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U.S. Science Education: Good But Should Be Better

January 03, 2008 By John Fitzgerald, Education Policy Fellow

The results of an international test of high school science students are in.

The U.S. showing? Tepid.

Every three years, the Program for International Student Assessment tests 15-year-olds in 57 countries on their knowledge of science, math and reading concepts. This year's study focused on science literacy.

U.S. students earned a score of 489, below the international average of 500. Finland came in first with a score of 563, followed by Hong Kong, Canada, Taiwan and a tie between Estonia and Japan.  The bottom performers were Colombia, Tunisia, Azerbaijan, Qatar and the Kyrgyz Republic, dead last with a score of 322. Countries with scores similar to the United States' were Iceland, Latvia, Slovakia, Spain Lithuania and Russia. China and India did not participate.

Our country is being eclipsed by nearly every other industrialized nation, including Hong Kong, Canada, Taiwan, Japan, New Zealand, Australia, the Netherlands, South Korea, Germany, the United Kingdom and France.

The Program for International Student Assessment (PISA) defines science literacy as students' knowledge, skills and ability to apply science to real-life situations.

One Minnesota educator urged caution when examining the PISA results. Cheryl Moertel, a science teacher at Rochester Century High and 2003 High School Science Teacher of the Year, said the test compares apples and oranges. In some countries, only the best students are still in school by age 15.

"Do I think the PISA test is valuable? With a grain of salt," Moertel wrote in an e-mail. "The test has some definite design flaws." She noted that countries can exclude up to 2 percent of special education students, although the United States has more than that. U.S. schools that opted out of the testing were mostly urban and suburban schools -- "often the schools with a large number of advanced courses and pre-AP programs," Moertel said.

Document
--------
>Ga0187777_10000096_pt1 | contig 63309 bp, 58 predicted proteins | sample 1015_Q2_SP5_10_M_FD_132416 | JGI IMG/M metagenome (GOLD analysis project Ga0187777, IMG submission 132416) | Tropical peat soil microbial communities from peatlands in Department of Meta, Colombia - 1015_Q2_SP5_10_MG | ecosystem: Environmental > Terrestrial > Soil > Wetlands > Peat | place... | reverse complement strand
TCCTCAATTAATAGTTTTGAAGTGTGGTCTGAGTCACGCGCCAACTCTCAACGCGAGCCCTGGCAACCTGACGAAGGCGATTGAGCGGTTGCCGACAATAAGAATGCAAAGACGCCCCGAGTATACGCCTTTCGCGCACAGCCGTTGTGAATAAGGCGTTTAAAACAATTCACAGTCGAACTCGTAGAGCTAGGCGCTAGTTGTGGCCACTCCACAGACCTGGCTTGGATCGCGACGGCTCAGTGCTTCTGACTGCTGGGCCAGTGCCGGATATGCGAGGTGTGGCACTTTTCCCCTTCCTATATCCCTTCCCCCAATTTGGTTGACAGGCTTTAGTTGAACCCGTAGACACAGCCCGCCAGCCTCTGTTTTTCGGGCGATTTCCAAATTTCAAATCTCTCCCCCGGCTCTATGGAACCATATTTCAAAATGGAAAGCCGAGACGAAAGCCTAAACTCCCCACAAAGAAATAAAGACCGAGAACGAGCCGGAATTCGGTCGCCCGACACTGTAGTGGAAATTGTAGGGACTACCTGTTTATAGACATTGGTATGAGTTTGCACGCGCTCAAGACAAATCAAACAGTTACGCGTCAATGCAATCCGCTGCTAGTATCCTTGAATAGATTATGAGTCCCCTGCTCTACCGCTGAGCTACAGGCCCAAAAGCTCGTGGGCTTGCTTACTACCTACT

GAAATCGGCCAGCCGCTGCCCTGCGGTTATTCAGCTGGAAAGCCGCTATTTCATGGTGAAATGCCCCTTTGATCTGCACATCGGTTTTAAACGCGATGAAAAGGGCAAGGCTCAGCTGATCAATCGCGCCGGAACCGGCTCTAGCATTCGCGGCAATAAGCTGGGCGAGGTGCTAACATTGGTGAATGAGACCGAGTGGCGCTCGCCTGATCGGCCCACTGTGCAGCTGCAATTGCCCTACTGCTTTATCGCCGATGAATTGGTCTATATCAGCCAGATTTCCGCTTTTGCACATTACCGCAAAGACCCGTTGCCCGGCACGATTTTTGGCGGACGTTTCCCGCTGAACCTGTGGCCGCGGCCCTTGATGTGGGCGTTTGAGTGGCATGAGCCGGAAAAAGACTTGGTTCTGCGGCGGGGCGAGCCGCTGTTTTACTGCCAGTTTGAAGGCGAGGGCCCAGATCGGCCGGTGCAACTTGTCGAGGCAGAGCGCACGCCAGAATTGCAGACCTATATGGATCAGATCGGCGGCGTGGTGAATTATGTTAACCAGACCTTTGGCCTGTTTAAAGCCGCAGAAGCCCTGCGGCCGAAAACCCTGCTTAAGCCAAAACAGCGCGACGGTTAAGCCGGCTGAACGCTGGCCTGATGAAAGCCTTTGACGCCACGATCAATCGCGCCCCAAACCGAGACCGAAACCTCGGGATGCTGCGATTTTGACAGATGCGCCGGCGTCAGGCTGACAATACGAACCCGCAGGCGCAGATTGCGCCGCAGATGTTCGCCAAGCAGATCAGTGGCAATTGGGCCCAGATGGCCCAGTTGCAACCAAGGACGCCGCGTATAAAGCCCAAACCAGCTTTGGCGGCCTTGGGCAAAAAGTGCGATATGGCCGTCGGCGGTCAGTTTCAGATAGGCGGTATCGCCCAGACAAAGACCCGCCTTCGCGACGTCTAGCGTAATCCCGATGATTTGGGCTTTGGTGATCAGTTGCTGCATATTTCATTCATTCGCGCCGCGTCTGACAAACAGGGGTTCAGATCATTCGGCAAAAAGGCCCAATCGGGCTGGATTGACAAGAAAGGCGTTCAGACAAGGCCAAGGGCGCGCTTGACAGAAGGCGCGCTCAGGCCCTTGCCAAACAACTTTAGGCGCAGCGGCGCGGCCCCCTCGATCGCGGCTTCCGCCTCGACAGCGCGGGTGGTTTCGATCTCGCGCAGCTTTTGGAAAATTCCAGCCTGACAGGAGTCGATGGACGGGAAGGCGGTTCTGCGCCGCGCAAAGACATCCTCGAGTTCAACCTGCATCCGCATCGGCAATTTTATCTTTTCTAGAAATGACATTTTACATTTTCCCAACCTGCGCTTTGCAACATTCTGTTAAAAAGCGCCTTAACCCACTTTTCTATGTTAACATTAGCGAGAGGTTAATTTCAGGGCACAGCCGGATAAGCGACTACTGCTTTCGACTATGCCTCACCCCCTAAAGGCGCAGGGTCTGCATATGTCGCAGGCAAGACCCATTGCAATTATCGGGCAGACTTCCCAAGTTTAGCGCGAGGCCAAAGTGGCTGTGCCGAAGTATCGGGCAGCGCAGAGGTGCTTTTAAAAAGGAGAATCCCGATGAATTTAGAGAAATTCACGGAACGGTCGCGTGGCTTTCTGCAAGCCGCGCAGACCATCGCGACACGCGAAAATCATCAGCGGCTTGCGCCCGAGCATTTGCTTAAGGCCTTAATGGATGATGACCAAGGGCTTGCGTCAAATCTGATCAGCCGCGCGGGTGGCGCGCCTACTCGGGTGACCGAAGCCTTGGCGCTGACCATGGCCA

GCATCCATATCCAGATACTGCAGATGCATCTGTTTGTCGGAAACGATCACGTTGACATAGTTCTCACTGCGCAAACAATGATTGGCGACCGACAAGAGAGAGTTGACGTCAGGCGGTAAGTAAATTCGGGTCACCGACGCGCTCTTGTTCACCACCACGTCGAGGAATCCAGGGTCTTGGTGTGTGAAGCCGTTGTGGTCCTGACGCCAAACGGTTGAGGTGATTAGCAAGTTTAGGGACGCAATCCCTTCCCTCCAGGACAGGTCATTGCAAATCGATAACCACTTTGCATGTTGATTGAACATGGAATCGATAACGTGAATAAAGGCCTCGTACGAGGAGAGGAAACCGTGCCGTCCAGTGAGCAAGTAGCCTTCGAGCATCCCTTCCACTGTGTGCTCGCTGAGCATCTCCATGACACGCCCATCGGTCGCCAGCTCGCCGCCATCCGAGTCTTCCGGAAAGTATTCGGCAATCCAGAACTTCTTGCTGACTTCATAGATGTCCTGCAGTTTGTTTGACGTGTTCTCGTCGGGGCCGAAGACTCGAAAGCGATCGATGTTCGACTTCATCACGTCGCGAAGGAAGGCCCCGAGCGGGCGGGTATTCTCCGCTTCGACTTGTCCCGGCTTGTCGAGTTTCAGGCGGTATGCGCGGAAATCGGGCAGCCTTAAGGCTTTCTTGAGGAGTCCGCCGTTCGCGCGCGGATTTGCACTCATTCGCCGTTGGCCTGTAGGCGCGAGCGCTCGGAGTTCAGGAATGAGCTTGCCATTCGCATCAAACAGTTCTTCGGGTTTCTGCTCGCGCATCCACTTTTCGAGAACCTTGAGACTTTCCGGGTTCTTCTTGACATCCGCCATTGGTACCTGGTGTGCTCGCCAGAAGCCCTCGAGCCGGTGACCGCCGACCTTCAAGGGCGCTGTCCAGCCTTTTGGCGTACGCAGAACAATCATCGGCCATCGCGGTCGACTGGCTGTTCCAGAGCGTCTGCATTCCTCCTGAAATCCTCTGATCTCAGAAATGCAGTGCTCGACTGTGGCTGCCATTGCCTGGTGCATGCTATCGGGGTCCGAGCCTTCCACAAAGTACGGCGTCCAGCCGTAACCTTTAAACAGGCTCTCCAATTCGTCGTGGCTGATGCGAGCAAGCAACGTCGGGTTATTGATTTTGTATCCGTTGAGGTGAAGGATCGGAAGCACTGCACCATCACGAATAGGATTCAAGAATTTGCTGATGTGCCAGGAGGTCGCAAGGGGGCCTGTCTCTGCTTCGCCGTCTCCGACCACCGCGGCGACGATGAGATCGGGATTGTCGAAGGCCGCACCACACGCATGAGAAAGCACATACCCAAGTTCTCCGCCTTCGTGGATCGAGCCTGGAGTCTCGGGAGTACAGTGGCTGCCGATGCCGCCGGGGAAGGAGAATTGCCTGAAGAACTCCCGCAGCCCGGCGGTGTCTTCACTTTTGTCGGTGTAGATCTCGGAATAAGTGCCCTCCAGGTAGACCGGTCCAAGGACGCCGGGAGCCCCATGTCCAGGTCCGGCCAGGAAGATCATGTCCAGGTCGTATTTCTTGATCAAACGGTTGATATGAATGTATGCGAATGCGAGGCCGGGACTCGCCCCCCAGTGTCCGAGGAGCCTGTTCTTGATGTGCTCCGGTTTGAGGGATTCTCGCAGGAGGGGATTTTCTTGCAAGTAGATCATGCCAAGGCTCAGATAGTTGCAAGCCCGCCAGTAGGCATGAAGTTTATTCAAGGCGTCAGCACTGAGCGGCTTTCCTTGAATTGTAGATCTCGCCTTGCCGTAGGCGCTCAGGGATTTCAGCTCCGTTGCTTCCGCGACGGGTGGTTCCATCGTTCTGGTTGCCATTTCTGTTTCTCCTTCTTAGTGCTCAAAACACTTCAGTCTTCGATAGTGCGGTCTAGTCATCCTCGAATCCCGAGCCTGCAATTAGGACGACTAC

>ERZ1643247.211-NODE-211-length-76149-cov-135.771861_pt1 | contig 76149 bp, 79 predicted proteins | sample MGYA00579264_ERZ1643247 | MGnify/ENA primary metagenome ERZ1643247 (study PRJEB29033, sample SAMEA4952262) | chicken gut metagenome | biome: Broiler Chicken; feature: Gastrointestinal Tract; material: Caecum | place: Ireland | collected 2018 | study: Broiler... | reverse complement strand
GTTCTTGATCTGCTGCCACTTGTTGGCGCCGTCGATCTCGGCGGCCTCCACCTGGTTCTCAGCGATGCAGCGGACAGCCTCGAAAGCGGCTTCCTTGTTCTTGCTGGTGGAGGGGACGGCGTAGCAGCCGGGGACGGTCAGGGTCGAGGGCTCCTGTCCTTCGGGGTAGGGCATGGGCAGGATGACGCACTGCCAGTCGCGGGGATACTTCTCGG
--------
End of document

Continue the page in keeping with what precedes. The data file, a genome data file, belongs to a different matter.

Still, she praised the international focus on science. "This may give us the drive to put more emphasis on scientific reasoning and interpretation," she said.

Science is key to the 21st Century workforce. The Bureau of Labor Statistics predicts 26 percent growth in science and engineering jobs by 2012, well above the 15 percent increase projected for the total job market. By 2014, Minnesota will see a 31 percent rise in mathematics-related jobs, an 18.6 percent increase in science jobs, a 24.7 percent increase in health care jobs and an 11.6 percent increase in education and library jobs, according to the Minnesota Department of Employment and Economic Development.

The PISA test also found:

  • The U.S. gender gap in science is closed, with females scoring evenly with males. "We talk about diversity and equal opportunity -- what a wonderful way to show we are making progress," Moertel said.
  • African-American and Hispanic scores lagged behind white and Asian-American scores. On a scale between 1 and 1,000, white students scored 523, Asian-Americans 499, Hispanics 439 and African-Americans 409. Similar racial spreads were recorded in 2000 and 2003.
  • In math literacy, the United States was again in the middle of the pack. Thirty-one countries scored higher and 20 scored lower.

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